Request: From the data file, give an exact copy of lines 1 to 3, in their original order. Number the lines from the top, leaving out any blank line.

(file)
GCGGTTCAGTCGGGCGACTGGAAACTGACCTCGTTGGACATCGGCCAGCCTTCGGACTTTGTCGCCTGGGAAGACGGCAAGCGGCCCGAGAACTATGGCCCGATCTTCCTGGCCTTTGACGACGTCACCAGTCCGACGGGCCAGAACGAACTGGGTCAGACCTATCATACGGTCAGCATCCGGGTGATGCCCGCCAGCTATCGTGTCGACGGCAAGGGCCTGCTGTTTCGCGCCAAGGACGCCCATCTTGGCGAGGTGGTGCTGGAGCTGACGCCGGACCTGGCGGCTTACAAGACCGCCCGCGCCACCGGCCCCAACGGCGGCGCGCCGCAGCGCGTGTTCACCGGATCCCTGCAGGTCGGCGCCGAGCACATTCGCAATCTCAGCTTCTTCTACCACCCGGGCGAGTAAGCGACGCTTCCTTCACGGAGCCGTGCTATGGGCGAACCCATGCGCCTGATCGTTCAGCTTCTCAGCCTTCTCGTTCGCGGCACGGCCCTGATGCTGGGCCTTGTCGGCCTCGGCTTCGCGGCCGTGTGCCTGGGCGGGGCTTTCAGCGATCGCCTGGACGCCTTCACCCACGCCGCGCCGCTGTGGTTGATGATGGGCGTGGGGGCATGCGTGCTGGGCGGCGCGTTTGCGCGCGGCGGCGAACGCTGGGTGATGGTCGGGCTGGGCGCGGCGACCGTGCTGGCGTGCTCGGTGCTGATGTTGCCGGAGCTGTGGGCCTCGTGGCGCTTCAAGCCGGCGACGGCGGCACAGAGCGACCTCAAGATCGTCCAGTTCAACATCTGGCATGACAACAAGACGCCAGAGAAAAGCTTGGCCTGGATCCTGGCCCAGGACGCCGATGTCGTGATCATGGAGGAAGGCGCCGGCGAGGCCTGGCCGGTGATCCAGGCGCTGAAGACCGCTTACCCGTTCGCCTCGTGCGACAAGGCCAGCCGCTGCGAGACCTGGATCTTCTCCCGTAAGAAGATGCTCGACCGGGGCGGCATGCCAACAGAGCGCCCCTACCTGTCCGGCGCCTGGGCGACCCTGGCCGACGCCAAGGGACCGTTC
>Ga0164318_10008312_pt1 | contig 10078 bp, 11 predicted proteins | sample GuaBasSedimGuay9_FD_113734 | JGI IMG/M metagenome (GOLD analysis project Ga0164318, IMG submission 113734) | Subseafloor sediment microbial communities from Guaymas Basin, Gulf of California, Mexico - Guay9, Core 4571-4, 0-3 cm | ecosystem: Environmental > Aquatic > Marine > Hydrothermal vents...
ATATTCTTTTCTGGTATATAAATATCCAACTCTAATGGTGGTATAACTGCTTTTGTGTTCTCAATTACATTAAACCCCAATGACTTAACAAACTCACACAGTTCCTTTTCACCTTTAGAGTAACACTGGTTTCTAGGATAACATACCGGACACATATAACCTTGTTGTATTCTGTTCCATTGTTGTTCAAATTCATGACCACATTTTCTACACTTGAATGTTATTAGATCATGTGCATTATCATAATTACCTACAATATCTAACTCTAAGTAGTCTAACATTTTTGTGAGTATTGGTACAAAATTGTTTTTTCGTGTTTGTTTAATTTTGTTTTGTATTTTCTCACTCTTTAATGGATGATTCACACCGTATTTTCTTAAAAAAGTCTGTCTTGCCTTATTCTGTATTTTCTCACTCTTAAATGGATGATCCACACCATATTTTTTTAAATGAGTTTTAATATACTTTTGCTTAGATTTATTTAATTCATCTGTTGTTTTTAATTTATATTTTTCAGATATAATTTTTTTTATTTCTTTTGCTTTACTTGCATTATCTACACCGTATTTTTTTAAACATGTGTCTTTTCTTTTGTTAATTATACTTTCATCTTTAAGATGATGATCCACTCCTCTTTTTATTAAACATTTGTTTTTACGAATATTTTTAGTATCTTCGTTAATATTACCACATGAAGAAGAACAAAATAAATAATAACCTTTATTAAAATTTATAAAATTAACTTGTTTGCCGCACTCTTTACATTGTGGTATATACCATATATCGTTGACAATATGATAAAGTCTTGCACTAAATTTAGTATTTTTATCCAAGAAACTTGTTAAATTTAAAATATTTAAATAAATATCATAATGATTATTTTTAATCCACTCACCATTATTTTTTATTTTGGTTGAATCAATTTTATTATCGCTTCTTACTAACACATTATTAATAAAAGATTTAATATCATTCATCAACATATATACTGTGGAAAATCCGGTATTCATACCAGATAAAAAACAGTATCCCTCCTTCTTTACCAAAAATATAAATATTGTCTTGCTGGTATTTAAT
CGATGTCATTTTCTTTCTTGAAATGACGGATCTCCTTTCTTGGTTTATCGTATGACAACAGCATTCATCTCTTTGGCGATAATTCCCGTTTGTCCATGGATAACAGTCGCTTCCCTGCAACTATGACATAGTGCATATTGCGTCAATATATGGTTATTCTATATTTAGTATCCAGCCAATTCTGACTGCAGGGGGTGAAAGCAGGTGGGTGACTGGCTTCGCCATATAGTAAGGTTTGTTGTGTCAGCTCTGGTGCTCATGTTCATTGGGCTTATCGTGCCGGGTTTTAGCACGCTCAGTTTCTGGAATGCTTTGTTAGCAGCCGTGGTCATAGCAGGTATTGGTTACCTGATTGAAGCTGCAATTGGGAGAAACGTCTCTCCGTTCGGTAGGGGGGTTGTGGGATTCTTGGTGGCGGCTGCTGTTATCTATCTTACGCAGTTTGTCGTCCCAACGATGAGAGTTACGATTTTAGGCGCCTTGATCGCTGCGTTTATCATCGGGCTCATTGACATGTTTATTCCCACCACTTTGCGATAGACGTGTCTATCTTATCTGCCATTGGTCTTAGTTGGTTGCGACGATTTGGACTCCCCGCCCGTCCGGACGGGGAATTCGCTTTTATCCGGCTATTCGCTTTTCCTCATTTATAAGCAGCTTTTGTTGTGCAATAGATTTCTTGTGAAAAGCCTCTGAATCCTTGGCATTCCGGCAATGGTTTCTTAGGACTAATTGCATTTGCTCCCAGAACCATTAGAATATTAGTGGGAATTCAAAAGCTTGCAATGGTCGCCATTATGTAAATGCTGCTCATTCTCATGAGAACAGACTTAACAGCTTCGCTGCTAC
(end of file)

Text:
GCGGTTCAGTCGGGCGACTGGAAACTGACCTCGTTGGACATCGGCCAGCCTTCGGACTTTGTCGCCTGGGAAGACGGCAAGCGGCCCGAGAACTATGGCCCGATCTTCCTGGCCTTTGACGACGTCACCAGTCCGACGGGCCAGAACGAACTGGGTCAGACCTATCATACGGTCAGCATCCGGGTGATGCCCGCCAGCTATCGTGTCGACGGCAAGGGCCTGCTGTTTCGCGCCAAGGACGCCCATCTTGGCGAGGTGGTGCTGGAGCTGACGCCGGACCTGGCGGCTTACAAGACCGCCCGCGCCACCGGCCCCAACGGCGGCGCGCCGCAGCGCGTGTTCACCGGATCCCTGCAGGTCGGCGCCGAGCACATTCGCAATCTCAGCTTCTTCTACCACCCGGGCGAGTAAGCGACGCTTCCTTCACGGAGCCGTGCTATGGGCGAACCCATGCGCCTGATCGTTCAGCTTCTCAGCCTTCTCGTTCGCGGCACGGCCCTGATGCTGGGCCTTGTCGGCCTCGGCTTCGCGGCCGTGTGCCTGGGCGGGGCTTTCAGCGATCGCCTGGACGCCTTCACCCACGCCGCGCCGCTGTGGTTGATGATGGGCGTGGGGGCATGCGTGCTGGGCGGCGCGTTTGCGCGCGGCGGCGAACGCTGGGTGATGGTCGGGCTGGGCGCGGCGACCGTGCTGGCGTGCTCGGTGCTGATGTTGCCGGAGCTGTGGGCCTCGTGGCGCTTCAAGCCGGCGACGGCGGCACAGAGCGACCTCAAGATCGTCCAGTTCAACATCTGGCATGACAACAAGACGCCAGAGAAAAGCTTGGCCTGGATCCTGGCCCAGGACGCCGATGTCGTGATCATGGAGGAAGGCGCCGGCGAGGCCTGGCCGGTGATCCAGGCGCTGAAGACCGCTTACCCGTTCGCCTCGTGCGACAAGGCCAGCCGCTGCGAGACCTGGATCTTCTCCCGTAAGAAGATGCTCGACCGGGGCGGCATGCCAACAGAGCGCCCCTACCTGTCCGGCGCCTGGGCGACCCTGGCCGACGCCAAGGGACCGTTC
>Ga0164318_10008312_pt1 | contig 10078 bp, 11 predicted proteins | sample GuaBasSedimGuay9_FD_113734 | JGI IMG/M metagenome (GOLD analysis project Ga0164318, IMG submission 113734) | Subseafloor sediment microbial communities from Guaymas Basin, Gulf of California, Mexico - Guay9, Core 4571-4, 0-3 cm | ecosystem: Environmental > Aquatic > Marine > Hydrothermal vents...
ATATTCTTTTCTGGTATATAAATATCCAACTCTAATGGTGGTATAACTGCTTTTGTGTTCTCAATTACATTAAACCCCAATGACTTAACAAACTCACACAGTTCCTTTTCACCTTTAGAGTAACACTGGTTTCTAGGATAACATACCGGACACATATAACCTTGTTGTATTCTGTTCCATTGTTGTTCAAATTCATGACCACATTTTCTACACTTGAATGTTATTAGATCATGTGCATTATCATAATTACCTACAATATCTAACTCTAAGTAGTCTAACATTTTTGTGAGTATTGGTACAAAATTGTTTTTTCGTGTTTGTTTAATTTTGTTTTGTATTTTCTCACTCTTTAATGGATGATTCACACCGTATTTTCTTAAAAAAGTCTGTCTTGCCTTATTCTGTATTTTCTCACTCTTAAATGGATGATCCACACCATATTTTTTTAAATGAGTTTTAATATACTTTTGCTTAGATTTATTTAATTCATCTGTTGTTTTTAATTTATATTTTTCAGATATAATTTTTTTTATTTCTTTTGCTTTACTTGCATTATCTACACCGTATTTTTTTAAACATGTGTCTTTTCTTTTGTTAATTATACTTTCATCTTTAAGATGATGATCCACTCCTCTTTTTATTAAACATTTGTTTTTACGAATATTTTTAGTATCTTCGTTAATATTACCACATGAAGAAGAACAAAATAAATAATAACCTTTATTAAAATTTATAAAATTAACTTGTTTGCCGCACTCTTTACATTGTGGTATATACCATATATCGTTGACAATATGATAAAGTCTTGCACTAAATTTAGTATTTTTATCCAAGAAACTTGTTAAATTTAAAATATTTAAATAAATATCATAATGATTATTTTTAATCCACTCACCATTATTTTTTATTTTGGTTGAATCAATTTTATTATCGCTTCTTACTAACACATTATTAATAAAAGATTTAATATCATTCATCAACATATATACTGTGGAAAATCCGGTATTCATACCAGATAAAAAACAGTATCCCTCCTTCTTTACCAAAAATATAAATATTGTCTTGCTGGTATTTAAT